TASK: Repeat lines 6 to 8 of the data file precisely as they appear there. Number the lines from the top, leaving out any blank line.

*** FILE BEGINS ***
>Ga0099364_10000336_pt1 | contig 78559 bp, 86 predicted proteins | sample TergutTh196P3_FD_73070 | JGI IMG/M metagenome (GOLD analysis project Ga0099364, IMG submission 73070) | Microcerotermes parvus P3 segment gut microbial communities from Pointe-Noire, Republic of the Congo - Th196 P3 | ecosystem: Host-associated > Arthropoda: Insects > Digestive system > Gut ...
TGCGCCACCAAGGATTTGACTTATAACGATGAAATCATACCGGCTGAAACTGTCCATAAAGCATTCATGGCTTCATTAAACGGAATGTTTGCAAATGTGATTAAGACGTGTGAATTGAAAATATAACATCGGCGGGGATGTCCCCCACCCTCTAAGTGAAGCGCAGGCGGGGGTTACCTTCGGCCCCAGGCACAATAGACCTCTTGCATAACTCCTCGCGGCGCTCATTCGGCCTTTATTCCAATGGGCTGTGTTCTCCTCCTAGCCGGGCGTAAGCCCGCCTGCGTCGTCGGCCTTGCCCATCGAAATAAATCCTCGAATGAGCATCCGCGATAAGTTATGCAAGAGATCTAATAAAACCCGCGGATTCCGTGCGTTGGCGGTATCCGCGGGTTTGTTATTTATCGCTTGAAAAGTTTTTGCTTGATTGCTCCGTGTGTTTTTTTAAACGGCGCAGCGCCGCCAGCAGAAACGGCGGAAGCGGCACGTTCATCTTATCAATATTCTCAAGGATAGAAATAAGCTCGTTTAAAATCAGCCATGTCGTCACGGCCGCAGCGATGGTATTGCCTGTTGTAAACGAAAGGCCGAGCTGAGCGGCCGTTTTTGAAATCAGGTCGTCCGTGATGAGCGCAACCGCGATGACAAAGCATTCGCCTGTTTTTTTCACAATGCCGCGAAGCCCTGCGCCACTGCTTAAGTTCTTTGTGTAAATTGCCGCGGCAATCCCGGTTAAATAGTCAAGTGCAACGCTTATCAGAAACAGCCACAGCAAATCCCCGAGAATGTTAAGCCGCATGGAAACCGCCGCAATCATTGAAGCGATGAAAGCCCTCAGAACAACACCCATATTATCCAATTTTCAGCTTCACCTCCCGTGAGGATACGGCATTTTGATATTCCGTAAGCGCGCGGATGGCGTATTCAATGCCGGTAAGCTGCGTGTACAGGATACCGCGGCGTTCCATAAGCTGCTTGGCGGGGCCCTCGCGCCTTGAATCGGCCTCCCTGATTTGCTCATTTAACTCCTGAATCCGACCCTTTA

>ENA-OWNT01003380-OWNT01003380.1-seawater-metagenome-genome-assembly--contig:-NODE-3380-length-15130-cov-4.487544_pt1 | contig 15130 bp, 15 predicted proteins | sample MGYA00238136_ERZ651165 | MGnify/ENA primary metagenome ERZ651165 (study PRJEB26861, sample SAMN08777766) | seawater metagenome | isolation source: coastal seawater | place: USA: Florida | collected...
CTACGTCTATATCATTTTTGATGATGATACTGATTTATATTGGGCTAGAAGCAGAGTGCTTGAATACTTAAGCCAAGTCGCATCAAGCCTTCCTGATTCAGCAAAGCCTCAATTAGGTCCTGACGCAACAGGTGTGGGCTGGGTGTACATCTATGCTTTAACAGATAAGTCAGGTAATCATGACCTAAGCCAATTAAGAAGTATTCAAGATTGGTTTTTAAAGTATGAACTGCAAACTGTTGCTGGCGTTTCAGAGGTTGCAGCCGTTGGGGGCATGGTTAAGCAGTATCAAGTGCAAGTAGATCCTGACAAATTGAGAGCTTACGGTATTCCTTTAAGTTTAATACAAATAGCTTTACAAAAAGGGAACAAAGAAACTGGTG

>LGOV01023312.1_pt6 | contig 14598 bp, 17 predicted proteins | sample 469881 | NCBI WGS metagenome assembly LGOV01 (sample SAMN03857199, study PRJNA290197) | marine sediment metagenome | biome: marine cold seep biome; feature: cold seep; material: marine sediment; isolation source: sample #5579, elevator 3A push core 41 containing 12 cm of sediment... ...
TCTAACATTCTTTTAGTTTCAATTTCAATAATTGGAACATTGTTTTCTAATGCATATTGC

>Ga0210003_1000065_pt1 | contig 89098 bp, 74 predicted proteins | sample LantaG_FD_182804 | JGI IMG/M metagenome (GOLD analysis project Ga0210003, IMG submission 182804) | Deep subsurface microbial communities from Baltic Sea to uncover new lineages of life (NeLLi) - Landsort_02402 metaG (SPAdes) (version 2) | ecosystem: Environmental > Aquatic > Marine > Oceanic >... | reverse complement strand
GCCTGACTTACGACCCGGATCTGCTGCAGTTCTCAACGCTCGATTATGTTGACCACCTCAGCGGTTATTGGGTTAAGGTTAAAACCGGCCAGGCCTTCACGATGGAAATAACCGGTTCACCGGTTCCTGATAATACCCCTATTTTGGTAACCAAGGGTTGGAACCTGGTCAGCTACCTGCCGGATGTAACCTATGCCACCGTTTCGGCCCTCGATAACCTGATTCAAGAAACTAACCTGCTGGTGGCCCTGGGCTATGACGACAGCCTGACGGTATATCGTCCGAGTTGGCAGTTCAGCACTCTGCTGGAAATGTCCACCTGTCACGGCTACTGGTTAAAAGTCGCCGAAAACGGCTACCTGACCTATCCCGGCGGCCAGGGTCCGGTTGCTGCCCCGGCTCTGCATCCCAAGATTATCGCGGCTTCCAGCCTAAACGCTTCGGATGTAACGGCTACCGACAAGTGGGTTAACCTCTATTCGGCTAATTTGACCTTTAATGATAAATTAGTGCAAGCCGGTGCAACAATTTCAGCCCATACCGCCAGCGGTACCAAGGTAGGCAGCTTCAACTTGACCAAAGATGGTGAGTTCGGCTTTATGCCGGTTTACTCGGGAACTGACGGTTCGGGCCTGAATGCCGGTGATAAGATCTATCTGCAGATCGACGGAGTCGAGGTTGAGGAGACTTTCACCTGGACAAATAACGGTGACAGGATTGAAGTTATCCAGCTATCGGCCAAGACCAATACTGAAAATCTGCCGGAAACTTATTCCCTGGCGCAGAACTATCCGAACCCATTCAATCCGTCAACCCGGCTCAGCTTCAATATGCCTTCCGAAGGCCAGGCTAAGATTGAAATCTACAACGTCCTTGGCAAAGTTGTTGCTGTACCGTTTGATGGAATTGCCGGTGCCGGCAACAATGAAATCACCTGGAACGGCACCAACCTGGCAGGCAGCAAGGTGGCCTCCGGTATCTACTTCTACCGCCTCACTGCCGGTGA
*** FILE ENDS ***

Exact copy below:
TCTAACATTCTTTTAGTTTCAATTTCAATAATTGGAACATTGTTTTCTAATGCATATTGC

>Ga0210003_1000065_pt1 | contig 89098 bp, 74 predicted proteins | sample LantaG_FD_182804 | JGI IMG/M metagenome (GOLD analysis project Ga0210003, IMG submission 182804) | Deep subsurface microbial communities from Baltic Sea to uncover new lineages of life (NeLLi) - Landsort_02402 metaG (SPAdes) (version 2) | ecosystem: Environmental > Aquatic > Marine > Oceanic >... | reverse complement strand
GCCTGACTTACGACCCGGATCTGCTGCAGTTCTCAACGCTCGATTATGTTGACCACCTCAGCGGTTATTGGGTTAAGGTTAAAACCGGCCAGGCCTTCACGATGGAAATAACCGGTTCACCGGTTCCTGATAATACCCCTATTTTGGTAACCAAGGGTTGGAACCTGGTCAGCTACCTGCCGGATGTAACCTATGCCACCGTTTCGGCCCTCGATAACCTGATTCAAGAAACTAACCTGCTGGTGGCCCTGGGCTATGACGACAGCCTGACGGTATATCGTCCGAGTTGGCAGTTCAGCACTCTGCTGGAAATGTCCACCTGTCACGGCTACTGGTTAAAAGTCGCCGAAAACGGCTACCTGACCTATCCCGGCGGCCAGGGTCCGGTTGCTGCCCCGGCTCTGCATCCCAAGATTATCGCGGCTTCCAGCCTAAACGCTTCGGATGTAACGGCTACCGACAAGTGGGTTAACCTCTATTCGGCTAATTTGACCTTTAATGATAAATTAGTGCAAGCCGGTGCAACAATTTCAGCCCATACCGCCAGCGGTACCAAGGTAGGCAGCTTCAACTTGACCAAAGATGGTGAGTTCGGCTTTATGCCGGTTTACTCGGGAACTGACGGTTCGGGCCTGAATGCCGGTGATAAGATCTATCTGCAGATCGACGGAGTCGAGGTTGAGGAGACTTTCACCTGGACAAATAACGGTGACAGGATTGAAGTTATCCAGCTATCGGCCAAGACCAATACTGAAAATCTGCCGGAAACTTATTCCCTGGCGCAGAACTATCCGAACCCATTCAATCCGTCAACCCGGCTCAGCTTCAATATGCCTTCCGAAGGCCAGGCTAAGATTGAAATCTACAACGTCCTTGGCAAAGTTGTTGCTGTACCGTTTGATGGAATTGCCGGTGCCGGCAACAATGAAATCACCTGGAACGGCACCAACCTGGCAGGCAGCAAGGTGGCCTCCGGTATCTACTTCTACCGCCTCACTGCCGGTGA